This exploration of Hardy and Dorset song will begin by looking at the nature of folksong and at the golden age of folksong collecting, with particular reference to the work of the Hammond brothers in Dorset. Dr. Robson will then illustrate the variety of places where references to folksongs may be found in Hardy’s published and unpublished writings.

From this body of material it is then possible to suggest where and how Hardy might have obtained the songs which he knew and to look at some examples of the ways in which he used folk songs in his novels. Finally, the speaker will identify the songs which seem to have been Hardy’s personal favourites, and at a song which was actually collected from him.

Dr. Peter Robson has been researching Dorset folklore and folksong for many years and has written and spoken widely on this subject. Most recently he has become particularly interested in Thomas Hardy’s writings as an almost untapped source for the study of rural folklore.

The lecture will take place on Thursday 30 June in the Dorset County Museum’s Victorian Hall and is FREE to the public; however a donation of £3 encouraged to cover costs. Doors open at 7.00pm for a 7.30pm start.

For further information contact the Museum on on 01305 756827 or check the website on www.dorsetcountymuseum.org or follow us on Facebook and Twitter

Archaeology Unearthed: Top of the World – Zhokhov, a Mesolithic Site in Polar Siberia by Professor Bruce Bradley

SiberiaOn Friday 4th March at the Dorset County Museum, Professor of Prehistory, Bruce Bradley, University of Exeter talks about the month he spent excavating on the island of Zhokov, several miles north of Siberia and well inside the Arctic Circle, investigating a unique frozen Mesolithic site.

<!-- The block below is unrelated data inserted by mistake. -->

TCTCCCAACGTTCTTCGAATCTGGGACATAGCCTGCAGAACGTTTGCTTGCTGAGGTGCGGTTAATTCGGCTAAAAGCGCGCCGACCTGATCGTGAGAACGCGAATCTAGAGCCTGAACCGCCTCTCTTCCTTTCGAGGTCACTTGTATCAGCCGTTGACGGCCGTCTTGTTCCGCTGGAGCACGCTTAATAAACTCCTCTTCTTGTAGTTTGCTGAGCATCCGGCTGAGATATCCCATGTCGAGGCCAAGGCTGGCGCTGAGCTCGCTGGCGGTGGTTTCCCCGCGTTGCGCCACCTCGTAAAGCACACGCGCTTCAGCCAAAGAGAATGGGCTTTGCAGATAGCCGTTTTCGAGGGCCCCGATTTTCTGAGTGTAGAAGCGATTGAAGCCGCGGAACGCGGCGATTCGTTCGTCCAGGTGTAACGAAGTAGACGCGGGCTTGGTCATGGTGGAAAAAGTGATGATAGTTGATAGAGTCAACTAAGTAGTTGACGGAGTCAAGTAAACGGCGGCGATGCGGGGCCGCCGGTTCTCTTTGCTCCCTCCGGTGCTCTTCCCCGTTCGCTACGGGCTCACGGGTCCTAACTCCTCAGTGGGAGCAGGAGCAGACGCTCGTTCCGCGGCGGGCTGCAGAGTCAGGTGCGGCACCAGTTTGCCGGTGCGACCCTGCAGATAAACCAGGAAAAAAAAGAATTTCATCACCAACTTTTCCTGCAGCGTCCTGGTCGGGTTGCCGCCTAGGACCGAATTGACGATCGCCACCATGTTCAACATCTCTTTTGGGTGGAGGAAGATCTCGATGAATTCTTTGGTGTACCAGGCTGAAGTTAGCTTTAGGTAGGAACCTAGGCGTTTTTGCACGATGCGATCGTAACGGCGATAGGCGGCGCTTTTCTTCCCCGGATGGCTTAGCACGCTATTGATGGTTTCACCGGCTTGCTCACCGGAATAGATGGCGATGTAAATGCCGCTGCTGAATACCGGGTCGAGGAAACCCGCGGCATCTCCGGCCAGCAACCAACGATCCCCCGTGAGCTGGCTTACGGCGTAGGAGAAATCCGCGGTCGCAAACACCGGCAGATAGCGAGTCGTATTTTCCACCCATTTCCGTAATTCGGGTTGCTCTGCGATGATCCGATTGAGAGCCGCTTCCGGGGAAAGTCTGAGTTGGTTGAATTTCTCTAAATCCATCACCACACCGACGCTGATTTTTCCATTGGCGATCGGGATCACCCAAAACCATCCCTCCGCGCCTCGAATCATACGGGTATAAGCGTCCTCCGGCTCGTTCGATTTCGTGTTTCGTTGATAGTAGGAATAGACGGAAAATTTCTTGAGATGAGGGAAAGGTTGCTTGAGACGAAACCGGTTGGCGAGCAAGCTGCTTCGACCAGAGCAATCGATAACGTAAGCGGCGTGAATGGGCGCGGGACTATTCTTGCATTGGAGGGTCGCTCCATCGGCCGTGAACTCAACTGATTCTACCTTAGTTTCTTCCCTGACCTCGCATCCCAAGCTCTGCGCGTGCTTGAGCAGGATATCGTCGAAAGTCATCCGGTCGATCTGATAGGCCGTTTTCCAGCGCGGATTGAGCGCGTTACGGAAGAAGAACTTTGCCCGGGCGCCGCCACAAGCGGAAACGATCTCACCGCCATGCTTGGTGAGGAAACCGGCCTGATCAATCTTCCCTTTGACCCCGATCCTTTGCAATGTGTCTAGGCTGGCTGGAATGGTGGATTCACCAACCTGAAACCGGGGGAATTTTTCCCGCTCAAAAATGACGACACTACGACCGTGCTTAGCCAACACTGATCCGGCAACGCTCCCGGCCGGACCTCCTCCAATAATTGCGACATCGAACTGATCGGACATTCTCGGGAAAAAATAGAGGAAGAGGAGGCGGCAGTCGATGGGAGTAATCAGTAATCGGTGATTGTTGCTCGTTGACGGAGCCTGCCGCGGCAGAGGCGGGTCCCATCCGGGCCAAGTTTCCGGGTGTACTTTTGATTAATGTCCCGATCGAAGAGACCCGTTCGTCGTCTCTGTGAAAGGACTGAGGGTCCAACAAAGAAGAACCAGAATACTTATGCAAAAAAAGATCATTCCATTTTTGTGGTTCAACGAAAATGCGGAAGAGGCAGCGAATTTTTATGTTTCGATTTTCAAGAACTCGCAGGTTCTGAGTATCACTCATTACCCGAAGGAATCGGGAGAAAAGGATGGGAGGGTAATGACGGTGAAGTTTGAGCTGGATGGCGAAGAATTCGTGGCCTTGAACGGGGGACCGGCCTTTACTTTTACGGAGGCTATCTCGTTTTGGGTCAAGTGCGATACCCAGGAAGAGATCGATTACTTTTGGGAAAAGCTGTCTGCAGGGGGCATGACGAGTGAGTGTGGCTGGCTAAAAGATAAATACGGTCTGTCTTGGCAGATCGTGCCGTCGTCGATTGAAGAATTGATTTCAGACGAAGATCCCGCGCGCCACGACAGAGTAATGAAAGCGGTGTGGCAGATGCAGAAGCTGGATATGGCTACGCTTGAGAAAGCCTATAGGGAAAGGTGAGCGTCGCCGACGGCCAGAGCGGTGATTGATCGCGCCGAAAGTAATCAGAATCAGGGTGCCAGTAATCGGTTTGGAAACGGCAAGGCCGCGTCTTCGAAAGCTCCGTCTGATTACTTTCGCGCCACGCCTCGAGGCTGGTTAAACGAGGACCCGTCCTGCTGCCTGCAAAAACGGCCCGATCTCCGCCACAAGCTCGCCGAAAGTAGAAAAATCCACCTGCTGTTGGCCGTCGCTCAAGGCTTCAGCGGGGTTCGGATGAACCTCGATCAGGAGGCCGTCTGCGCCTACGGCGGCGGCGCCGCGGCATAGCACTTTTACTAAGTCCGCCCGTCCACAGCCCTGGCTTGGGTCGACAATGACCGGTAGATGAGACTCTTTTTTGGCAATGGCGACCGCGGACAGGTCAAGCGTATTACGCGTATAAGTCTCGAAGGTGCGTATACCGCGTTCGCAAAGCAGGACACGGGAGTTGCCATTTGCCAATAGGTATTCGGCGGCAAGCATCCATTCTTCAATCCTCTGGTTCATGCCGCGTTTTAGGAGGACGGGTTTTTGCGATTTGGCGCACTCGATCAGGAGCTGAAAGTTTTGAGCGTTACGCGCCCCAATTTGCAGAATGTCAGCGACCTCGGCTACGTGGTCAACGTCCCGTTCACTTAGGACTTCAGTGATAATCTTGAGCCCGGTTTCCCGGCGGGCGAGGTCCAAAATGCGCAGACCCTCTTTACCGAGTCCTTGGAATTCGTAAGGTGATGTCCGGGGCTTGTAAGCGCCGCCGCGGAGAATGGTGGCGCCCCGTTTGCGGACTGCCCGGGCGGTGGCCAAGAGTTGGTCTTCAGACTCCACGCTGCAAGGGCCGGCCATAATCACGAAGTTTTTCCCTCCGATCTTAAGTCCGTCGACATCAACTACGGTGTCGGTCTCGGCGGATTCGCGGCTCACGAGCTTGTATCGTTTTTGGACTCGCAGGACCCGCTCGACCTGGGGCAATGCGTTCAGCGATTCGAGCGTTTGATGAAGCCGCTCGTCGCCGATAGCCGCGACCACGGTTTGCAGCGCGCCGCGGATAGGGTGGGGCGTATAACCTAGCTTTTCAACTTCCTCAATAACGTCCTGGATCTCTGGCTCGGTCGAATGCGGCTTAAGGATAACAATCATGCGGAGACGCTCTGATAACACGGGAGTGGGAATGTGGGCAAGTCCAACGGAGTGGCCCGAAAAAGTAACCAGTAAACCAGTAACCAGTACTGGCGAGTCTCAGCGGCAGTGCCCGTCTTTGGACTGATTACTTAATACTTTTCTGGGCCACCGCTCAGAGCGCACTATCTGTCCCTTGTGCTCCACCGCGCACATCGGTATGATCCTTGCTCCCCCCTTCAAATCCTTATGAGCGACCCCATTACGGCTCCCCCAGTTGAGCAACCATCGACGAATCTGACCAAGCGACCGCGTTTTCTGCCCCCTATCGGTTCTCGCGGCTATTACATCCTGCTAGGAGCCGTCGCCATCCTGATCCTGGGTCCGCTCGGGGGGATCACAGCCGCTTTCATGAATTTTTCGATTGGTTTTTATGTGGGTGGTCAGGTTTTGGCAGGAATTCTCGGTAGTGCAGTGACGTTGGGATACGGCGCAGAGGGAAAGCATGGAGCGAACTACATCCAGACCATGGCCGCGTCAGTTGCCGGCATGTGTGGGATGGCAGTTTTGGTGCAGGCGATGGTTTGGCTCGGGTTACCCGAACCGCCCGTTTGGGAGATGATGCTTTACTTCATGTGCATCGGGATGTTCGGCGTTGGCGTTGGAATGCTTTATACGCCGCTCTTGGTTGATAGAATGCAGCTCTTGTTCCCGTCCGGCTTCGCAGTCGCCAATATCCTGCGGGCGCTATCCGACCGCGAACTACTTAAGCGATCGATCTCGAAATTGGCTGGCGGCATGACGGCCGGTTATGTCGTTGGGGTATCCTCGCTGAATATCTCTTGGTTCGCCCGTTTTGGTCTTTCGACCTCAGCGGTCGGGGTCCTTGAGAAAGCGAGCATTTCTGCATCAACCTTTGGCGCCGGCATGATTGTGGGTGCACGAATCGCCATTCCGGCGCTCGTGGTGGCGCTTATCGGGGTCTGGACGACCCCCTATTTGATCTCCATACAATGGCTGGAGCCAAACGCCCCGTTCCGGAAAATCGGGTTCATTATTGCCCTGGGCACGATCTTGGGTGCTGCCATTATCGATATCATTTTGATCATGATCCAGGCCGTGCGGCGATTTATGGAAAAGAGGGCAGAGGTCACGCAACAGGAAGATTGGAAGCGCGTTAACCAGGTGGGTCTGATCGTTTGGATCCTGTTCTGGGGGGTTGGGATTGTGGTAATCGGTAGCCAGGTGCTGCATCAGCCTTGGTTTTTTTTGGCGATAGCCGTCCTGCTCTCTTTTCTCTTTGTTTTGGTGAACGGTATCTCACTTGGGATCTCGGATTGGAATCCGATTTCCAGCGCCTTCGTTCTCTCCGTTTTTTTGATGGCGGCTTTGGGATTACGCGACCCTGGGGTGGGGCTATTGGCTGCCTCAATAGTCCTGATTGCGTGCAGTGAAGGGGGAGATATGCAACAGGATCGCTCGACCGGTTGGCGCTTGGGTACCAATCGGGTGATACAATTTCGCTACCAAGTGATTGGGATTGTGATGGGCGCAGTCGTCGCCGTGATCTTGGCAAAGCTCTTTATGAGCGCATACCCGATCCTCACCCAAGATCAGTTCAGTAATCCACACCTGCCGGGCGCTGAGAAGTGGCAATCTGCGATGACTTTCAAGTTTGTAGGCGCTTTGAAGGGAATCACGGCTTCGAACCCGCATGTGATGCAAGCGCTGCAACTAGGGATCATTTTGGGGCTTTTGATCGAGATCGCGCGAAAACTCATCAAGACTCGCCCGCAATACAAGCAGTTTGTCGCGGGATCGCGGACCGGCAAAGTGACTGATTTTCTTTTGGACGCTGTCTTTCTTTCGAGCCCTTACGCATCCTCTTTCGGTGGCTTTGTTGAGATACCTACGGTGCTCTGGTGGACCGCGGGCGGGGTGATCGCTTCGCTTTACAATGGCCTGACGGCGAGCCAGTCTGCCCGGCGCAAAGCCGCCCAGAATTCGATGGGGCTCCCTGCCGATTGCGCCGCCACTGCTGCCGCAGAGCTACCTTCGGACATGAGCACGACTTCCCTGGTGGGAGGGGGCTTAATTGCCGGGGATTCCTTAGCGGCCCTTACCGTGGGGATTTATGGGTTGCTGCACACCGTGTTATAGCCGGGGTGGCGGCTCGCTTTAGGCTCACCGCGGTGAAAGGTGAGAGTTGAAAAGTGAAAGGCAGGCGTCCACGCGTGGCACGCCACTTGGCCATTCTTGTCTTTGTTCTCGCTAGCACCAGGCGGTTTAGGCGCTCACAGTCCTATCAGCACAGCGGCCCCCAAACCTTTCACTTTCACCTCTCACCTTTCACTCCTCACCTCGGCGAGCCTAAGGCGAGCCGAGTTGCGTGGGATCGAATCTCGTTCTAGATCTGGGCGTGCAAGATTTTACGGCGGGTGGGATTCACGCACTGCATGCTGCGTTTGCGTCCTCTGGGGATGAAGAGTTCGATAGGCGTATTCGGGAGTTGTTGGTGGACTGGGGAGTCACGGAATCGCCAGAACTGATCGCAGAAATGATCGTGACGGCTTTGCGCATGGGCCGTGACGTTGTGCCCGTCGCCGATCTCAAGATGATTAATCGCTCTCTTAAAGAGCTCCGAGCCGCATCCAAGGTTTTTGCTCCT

The site had been discovered by accident several years earlier by the military and was identified as Mesolithic when pieces of timber, which is not naturally present on the island, were radio-carbon dated to 8000 years old.

This talk is about the challenges of excavating in permafrost and the wide range of objects and flint/bone tools discovered.

The lecture will take place in the Dorset County Museum’s Victorian Hall and is FREE to the public; however a donation of £3 encouraged to cover costs. Doors open at 7.00pm and talks start at 7.30pm.

For further information contact the Museum on on 01305 756827 or check the website on www.dorsetcountymuseum.org or follow us on Facebook and Twitter

Literary Lives: Thomas Hardy and Education by Dr. Jonathan Godshaw Memel

Thomas Hardy's  First School, Lower Bockhampton, Dorset

Thomas Hardy’s First School, Lower Bockhampton, Dorset

In his autobiography, Thomas Hardy remembers himself as an ‘apt pupil who galloped unconcernedly over the ordinary school lessons’ and a ‘born bookworm’ who learnt to read ‘almost before he could walk’. Education provided Hardy with the means to enter a profession and allowed his unmarried sisters, Mary and Kate, to live independent lives as schoolmistresses.

In this talk Dr. Jonathan Godshaw Memel will explore the ways in which Thomas Hardy’s fiction draws on these experiences, examining his treatment of residential training colleges, an ancient university and newly-built elementary schools. Hardy’s criticisms of the Victorian education system are also considered.

This talk is part of a series of four evening lectures organised by the Hardy Country project. A collaboration between the Dorset County Museum, the National Trust, Dorset Area of Outstanding Natural Beauty, the Thomas Hardy Society, Bath Spa University and the University of Exeter, to promote knowledge and understanding of Thomas Hardy and his works.

The forthcoming lecture will take place in the Dorset County Museum’s Victorian Hall and is FREE to the public; however a donation of £3 encouraged to cover costs. Doors open at 7.00pm and talks start at 7.30pm.

For further information contact the Museum on on 01305 756827 or check the website on www.dorsetcountymuseum.org or follow us on Facebook and Twitter

Next talks:

  • Thursday 26th May, Emma Lavinia: The First Mrs Hardy with Helen Gibson and Marilyn Leah.
  • Thursday 30th June, Thomas Hardy and Folksong by Dr. Peter Robson
  • Thursday 3rd November, The influnence of Hardy on the Cornish Poet, Jack Clemo

Related Sources:

Thomas Hardy Lecture: Hardy, Women and Marriage By Professor Ann Heilmann

Emma Hardy

Emma Hardy from the Dorset County Museum’s Hardy Collection © DCM

On Thursday 30th July, Professor Ann Heilmann of Cardiff University is giving a literary talk at Dorset County Museum entitled ‘Hardy, Women and Marriage’.